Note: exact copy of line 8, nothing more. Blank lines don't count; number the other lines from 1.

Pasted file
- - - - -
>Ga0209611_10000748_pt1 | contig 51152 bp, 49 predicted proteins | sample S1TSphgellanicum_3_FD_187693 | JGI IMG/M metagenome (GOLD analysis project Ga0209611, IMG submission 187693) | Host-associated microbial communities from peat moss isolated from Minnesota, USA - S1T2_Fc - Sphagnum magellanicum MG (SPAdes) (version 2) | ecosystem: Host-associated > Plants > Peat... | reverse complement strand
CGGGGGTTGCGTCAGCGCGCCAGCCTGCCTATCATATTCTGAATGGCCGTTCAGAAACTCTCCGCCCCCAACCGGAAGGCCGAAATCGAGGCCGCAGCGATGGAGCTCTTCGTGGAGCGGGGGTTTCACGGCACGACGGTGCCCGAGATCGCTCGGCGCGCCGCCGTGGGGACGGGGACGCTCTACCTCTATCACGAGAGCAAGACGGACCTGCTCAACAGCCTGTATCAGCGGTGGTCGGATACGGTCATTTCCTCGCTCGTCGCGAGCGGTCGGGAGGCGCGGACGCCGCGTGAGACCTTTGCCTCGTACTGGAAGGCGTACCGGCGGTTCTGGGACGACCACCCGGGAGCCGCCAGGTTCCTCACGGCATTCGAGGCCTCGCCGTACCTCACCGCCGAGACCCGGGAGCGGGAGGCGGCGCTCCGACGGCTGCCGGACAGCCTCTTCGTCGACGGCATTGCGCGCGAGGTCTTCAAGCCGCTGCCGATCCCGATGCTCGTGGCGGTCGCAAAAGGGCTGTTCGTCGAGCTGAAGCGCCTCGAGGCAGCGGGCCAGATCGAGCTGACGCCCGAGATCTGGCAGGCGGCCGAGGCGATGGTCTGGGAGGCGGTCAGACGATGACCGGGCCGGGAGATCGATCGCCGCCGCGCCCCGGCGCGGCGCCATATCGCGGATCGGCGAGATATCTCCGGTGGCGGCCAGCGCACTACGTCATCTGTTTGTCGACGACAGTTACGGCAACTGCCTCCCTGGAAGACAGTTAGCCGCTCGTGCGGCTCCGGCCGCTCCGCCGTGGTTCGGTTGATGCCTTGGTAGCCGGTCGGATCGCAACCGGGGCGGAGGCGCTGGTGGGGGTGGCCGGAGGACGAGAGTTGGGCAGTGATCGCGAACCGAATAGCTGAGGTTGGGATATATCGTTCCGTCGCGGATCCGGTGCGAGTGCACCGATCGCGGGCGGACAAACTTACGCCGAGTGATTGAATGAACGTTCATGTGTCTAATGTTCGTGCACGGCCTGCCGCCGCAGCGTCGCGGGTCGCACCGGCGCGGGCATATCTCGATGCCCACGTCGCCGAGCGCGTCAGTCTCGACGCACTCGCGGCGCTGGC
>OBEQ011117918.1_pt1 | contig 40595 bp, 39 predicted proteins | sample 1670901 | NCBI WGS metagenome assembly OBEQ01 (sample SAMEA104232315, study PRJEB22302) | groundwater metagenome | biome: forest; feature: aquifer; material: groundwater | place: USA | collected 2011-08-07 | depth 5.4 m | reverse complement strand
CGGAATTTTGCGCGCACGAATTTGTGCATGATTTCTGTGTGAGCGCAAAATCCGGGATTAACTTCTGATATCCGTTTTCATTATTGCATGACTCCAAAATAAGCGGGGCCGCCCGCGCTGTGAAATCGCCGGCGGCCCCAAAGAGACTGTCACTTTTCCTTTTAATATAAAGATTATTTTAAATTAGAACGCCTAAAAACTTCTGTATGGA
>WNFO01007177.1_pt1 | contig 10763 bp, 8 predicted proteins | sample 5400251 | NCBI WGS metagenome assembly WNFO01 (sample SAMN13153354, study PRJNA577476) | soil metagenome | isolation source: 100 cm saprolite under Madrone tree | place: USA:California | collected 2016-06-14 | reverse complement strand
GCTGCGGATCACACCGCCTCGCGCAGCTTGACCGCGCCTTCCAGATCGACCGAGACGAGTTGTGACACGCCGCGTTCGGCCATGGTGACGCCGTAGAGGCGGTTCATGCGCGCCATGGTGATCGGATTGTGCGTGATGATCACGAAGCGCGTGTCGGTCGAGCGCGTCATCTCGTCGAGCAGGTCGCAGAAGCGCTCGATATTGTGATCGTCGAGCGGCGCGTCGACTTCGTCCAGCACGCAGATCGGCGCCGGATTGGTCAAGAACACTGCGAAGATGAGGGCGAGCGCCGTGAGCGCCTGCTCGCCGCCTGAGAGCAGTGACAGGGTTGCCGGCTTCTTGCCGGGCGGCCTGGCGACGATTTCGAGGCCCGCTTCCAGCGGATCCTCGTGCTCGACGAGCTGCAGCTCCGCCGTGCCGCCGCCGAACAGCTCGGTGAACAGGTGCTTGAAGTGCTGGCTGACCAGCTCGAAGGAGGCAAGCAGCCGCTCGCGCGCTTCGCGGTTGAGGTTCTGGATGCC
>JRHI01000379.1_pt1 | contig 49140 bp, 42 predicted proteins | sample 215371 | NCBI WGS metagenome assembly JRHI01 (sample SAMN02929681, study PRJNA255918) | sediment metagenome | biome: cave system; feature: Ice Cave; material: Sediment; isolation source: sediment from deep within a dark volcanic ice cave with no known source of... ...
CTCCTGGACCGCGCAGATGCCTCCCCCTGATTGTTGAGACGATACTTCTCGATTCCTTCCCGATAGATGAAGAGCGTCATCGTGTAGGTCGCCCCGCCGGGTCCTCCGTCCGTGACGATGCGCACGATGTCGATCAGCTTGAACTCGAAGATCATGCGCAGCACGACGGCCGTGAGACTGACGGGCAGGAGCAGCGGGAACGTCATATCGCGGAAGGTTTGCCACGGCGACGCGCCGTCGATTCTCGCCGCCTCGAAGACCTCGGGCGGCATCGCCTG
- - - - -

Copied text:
CTCCTGGACCGCGCAGATGCCTCCCCCTGATTGTTGAGACGATACTTCTCGATTCCTTCCCGATAGATGAAGAGCGTCATCGTGTAGGTCGCCCCGCCGGGTCCTCCGTCCGTGACGATGCGCACGATGTCGATCAGCTTGAACTCGAAGATCATGCGCAGCACGACGGCCGTGAGACTGACGGGCAGGAGCAGCGGGAACGTCATATCGCGGAAGGTTTGCCACGGCGACGCGCCGTCGATTCTCGCCGCCTCGAAGACCTCGGGCGGCATCGCCTG